In addition to regular roast chicken, supermarkets may sell other flavors, including pepper and lemon or garlic and rosemary. Make sure you buy the right recipe, especially if the recipe has its own flavor, as in Aaron Hutcherson’s recipe Grilled chicken quesadilla. A bird seasoned regularly will be more versatile than some of the other options.

Pull the meat off the bone when you get home

Although it takes a little extra work up front, it’s easier to handle the meat when it’s still warm. Plus, when it’s time to make fast food on a weeknight, you’ll be one step ahead of the game.

Use the bones to make broth. Cook the carcass with leftover vegetables in a pot on the stove, or use the Instant Pot for a quicker, easier process. If you’re not going to use the broth right away, keep it stored in deli bags or containers in the freezer (just be sure to leave room for the head to account for expansion). Don’t have time to prepare the broth right away? You can also freeze the carcass and use it straight from the refrigerator.

Most roasted chicken skin becomes unappealing once eaten, and many recipes don’t make use of it. But that doesn’t mean you should throw it away. While you can certainly fry the crust in oil, like in this Chicken Soup With Benefits recipe, I’ve had incredibly crisp results in the air fryer, with no extra oil required. The time may vary depending on the thickness of the skin and how you cut it (I preferred the thinner slices), but for me, the sweet spot was 7-8 minutes at 320 degrees. Use the crunchy crust as a topping on casseroles or pasta, eat it out-of-hand like potato chips, or use it as a good dip.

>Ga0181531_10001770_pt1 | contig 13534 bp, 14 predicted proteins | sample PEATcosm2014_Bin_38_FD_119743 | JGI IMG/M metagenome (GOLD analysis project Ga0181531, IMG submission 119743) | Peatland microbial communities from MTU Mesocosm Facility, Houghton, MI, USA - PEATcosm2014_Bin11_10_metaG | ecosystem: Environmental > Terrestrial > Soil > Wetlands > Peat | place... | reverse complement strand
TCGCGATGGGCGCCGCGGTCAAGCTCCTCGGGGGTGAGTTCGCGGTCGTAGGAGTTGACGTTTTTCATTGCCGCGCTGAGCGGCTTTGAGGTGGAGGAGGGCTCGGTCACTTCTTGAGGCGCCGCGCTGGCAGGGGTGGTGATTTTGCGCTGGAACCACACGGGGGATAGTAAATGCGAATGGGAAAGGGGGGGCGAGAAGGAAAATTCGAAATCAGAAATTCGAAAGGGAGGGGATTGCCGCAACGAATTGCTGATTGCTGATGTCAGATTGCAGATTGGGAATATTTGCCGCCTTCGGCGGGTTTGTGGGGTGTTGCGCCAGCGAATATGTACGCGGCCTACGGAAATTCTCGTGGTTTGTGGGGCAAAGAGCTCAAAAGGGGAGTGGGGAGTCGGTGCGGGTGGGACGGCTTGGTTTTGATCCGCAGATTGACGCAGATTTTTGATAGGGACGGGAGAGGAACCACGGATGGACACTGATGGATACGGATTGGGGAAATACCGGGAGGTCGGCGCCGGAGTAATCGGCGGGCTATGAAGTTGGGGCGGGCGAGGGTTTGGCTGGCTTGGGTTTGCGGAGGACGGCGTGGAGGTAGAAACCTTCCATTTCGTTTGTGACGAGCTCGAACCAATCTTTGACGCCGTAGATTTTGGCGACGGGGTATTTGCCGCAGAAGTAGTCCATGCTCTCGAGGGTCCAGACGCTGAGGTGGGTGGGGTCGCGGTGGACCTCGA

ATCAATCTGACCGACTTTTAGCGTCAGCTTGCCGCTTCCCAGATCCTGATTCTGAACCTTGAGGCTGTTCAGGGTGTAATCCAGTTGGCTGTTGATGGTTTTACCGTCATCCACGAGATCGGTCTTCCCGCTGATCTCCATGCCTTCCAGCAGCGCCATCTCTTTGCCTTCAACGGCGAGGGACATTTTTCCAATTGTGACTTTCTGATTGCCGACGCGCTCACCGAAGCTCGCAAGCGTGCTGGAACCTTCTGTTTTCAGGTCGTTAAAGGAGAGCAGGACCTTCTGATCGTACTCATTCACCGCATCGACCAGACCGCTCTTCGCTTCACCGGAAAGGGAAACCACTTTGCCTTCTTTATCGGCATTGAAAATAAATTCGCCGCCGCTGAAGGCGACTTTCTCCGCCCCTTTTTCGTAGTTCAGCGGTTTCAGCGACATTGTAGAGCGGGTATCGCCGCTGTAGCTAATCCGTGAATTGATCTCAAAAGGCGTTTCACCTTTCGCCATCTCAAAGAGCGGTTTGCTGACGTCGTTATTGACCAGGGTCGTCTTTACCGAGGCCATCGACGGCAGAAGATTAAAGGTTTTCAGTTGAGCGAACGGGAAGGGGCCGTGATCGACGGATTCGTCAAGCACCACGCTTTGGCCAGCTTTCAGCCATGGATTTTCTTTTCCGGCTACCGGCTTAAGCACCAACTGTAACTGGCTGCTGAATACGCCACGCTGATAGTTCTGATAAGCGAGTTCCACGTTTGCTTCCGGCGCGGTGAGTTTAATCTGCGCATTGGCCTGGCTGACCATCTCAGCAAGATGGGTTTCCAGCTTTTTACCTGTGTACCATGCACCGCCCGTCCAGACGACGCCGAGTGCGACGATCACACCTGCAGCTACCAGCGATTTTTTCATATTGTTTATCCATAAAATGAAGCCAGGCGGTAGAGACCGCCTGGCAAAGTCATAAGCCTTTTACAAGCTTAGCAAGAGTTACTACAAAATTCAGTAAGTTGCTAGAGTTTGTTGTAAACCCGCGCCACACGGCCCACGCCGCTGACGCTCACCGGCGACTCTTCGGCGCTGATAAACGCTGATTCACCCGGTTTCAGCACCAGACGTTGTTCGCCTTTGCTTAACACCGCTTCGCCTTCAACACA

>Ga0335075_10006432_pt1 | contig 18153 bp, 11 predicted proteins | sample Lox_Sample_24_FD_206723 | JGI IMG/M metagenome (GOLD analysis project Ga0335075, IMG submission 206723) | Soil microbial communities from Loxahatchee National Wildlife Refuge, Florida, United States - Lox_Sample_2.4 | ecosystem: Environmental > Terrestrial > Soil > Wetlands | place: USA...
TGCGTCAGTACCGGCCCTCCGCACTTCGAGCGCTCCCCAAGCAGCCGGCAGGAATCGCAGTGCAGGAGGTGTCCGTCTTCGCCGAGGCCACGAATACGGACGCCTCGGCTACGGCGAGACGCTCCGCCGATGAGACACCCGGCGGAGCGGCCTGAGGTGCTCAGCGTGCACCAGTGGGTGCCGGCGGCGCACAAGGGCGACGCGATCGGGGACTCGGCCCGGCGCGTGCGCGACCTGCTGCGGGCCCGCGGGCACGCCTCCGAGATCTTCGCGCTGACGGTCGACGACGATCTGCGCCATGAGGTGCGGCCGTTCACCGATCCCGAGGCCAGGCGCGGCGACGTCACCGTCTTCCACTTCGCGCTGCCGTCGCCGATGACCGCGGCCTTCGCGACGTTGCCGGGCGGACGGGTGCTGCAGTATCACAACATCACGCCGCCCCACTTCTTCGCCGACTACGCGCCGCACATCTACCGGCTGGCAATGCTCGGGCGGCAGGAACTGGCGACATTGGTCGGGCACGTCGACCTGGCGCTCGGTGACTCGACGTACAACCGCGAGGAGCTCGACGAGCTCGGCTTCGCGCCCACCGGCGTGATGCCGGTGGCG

What is the shelf life of grilled chicken?

The USDA recommends using or freezing cooked chicken within four days. For best flavor, use frozen cooked chicken within four months.

You can always roast your own chicken

Any time you see a recipe that calls for roast chicken, of course, you can substitute a bird you cook yourself. May I suggest this Basic roast chicken? Since some store-bought birds are seasoned further, or injected with the solutions mentioned above, you may need to adjust the salt in your finished dish if you are more restrictive when grilling chicken.

Mix grilled chicken with other shortening ingredients

Be more efficient by thinking about how you can simplify your cooking with more store-bought staples. In which Chicken and black bean pancakesAnn Maloney combines ground beef with salsa, canned beans, and ready-made pie crust for a fun and easy air-fryer meal (it can be baked in the oven, too). My curry recipe uses curry paste and frozen vegetables, while Aaron’s Quesadillas are a great way to showcase your favorite store-bought barbecue sauce. More possibilities: Make a quick pizza or calzone using store-bought dough. Make mini pies using filo sheets or puff pastry. Grab some wrappers and coleslaw mix (cook it first!) to make homemade egg rolls, which I’ve been making a lot lately in the air fryer too. And the list goes on.

Recipes you can use grilled chicken with

Of course, we have a lot to offer. Below is a sampling of recipes that call for cooked chicken, arranged by category.

Chicken salad/salads with chicken